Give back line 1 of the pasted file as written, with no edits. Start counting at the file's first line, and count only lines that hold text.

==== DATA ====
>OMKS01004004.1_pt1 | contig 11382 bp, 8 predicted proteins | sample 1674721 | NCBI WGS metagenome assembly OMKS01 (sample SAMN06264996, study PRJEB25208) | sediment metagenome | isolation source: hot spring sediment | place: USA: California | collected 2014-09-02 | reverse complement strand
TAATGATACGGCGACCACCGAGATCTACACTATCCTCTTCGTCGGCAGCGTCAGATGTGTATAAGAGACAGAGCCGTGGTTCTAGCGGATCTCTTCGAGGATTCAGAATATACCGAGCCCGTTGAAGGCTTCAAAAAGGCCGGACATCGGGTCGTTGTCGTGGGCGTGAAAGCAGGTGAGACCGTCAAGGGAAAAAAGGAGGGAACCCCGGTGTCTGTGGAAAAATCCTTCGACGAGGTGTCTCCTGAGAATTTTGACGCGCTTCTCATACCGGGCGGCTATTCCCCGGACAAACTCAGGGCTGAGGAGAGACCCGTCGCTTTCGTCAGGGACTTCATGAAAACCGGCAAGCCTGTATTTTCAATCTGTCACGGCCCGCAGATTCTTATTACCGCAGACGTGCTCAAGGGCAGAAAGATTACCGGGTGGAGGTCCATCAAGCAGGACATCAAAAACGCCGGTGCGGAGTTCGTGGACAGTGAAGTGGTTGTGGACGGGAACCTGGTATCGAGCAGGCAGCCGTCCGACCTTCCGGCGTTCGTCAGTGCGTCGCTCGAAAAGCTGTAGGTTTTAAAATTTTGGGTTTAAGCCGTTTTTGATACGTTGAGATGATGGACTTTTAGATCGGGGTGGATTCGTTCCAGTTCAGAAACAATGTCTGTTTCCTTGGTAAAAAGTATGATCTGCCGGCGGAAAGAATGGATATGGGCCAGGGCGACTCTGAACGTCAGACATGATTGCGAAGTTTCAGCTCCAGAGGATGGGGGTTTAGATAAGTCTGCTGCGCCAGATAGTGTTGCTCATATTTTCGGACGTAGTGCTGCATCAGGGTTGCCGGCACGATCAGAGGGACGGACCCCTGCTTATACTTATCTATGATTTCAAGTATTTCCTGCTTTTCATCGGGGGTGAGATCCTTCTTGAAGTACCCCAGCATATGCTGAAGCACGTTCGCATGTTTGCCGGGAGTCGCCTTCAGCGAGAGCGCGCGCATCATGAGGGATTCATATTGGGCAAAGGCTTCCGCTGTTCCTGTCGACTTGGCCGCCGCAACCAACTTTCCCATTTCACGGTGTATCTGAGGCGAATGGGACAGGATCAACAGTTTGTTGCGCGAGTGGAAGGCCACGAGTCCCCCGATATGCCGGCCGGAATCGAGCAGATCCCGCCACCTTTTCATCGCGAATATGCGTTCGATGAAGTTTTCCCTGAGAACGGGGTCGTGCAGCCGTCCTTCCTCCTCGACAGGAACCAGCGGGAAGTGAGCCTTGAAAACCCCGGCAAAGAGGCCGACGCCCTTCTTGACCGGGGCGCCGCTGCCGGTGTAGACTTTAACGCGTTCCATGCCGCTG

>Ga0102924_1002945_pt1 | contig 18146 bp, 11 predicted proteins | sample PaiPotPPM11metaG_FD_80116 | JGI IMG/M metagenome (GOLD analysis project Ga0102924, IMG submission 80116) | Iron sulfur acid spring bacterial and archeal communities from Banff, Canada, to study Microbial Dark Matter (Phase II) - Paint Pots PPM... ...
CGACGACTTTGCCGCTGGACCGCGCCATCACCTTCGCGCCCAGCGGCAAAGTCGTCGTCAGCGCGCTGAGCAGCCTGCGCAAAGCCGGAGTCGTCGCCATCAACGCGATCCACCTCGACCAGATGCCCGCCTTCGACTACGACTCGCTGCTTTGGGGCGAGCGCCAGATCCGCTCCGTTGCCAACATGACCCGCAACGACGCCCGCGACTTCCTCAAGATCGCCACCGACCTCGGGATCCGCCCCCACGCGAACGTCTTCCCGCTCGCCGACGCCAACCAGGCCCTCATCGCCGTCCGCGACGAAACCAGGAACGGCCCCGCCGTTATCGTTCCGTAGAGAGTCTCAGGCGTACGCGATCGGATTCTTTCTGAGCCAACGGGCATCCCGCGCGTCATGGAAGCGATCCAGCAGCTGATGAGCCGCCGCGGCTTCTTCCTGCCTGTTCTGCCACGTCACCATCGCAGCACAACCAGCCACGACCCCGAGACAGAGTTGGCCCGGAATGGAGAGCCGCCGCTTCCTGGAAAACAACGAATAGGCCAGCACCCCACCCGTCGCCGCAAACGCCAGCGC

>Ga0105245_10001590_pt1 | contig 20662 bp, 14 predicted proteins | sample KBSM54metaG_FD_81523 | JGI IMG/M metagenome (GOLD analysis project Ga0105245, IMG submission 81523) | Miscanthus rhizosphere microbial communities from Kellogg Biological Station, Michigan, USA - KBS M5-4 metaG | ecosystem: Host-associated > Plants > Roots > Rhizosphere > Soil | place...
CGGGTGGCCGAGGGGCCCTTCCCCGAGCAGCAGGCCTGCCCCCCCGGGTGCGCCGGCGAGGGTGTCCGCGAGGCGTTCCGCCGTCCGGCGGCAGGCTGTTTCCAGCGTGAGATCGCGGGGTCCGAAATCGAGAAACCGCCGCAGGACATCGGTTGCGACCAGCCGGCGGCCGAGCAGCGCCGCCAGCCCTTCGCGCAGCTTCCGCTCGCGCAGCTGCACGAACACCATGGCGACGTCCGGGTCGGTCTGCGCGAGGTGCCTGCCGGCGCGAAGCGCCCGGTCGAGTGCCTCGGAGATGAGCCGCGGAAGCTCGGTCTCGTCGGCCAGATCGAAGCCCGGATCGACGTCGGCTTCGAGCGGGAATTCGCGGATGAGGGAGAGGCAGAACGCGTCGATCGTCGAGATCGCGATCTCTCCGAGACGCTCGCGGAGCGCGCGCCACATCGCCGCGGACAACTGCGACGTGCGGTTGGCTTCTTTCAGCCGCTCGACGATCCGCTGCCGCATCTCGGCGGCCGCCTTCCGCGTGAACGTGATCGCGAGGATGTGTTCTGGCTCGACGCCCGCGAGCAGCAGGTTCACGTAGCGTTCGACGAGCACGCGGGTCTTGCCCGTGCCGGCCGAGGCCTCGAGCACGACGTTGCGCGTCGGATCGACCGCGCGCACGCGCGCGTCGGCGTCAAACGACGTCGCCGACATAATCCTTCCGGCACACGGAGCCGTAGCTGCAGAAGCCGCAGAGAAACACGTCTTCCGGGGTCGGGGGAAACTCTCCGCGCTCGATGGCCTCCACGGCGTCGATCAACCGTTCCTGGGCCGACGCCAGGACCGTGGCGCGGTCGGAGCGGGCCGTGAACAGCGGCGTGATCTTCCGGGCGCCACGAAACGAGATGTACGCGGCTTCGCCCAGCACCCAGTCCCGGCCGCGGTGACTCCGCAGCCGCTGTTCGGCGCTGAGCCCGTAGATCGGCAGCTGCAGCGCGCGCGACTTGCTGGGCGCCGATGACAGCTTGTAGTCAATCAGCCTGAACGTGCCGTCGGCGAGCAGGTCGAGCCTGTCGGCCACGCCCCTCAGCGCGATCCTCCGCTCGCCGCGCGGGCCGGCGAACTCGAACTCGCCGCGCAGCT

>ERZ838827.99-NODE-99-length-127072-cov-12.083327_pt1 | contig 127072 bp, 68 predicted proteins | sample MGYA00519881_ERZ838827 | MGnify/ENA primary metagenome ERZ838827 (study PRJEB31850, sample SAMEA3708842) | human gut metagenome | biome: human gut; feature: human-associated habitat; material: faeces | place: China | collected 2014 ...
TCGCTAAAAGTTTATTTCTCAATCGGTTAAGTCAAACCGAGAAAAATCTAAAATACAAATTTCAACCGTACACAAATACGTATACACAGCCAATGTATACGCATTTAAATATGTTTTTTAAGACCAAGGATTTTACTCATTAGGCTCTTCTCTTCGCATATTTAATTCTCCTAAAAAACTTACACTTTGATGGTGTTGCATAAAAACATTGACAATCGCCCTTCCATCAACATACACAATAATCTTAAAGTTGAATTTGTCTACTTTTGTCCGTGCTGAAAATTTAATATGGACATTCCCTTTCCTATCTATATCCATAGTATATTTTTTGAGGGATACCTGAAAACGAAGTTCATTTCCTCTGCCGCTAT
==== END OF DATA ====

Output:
>OMKS01004004.1_pt1 | contig 11382 bp, 8 predicted proteins | sample 1674721 | NCBI WGS metagenome assembly OMKS01 (sample SAMN06264996, study PRJEB25208) | sediment metagenome | isolation source: hot spring sediment | place: USA: California | collected 2014-09-02 | reverse complement strand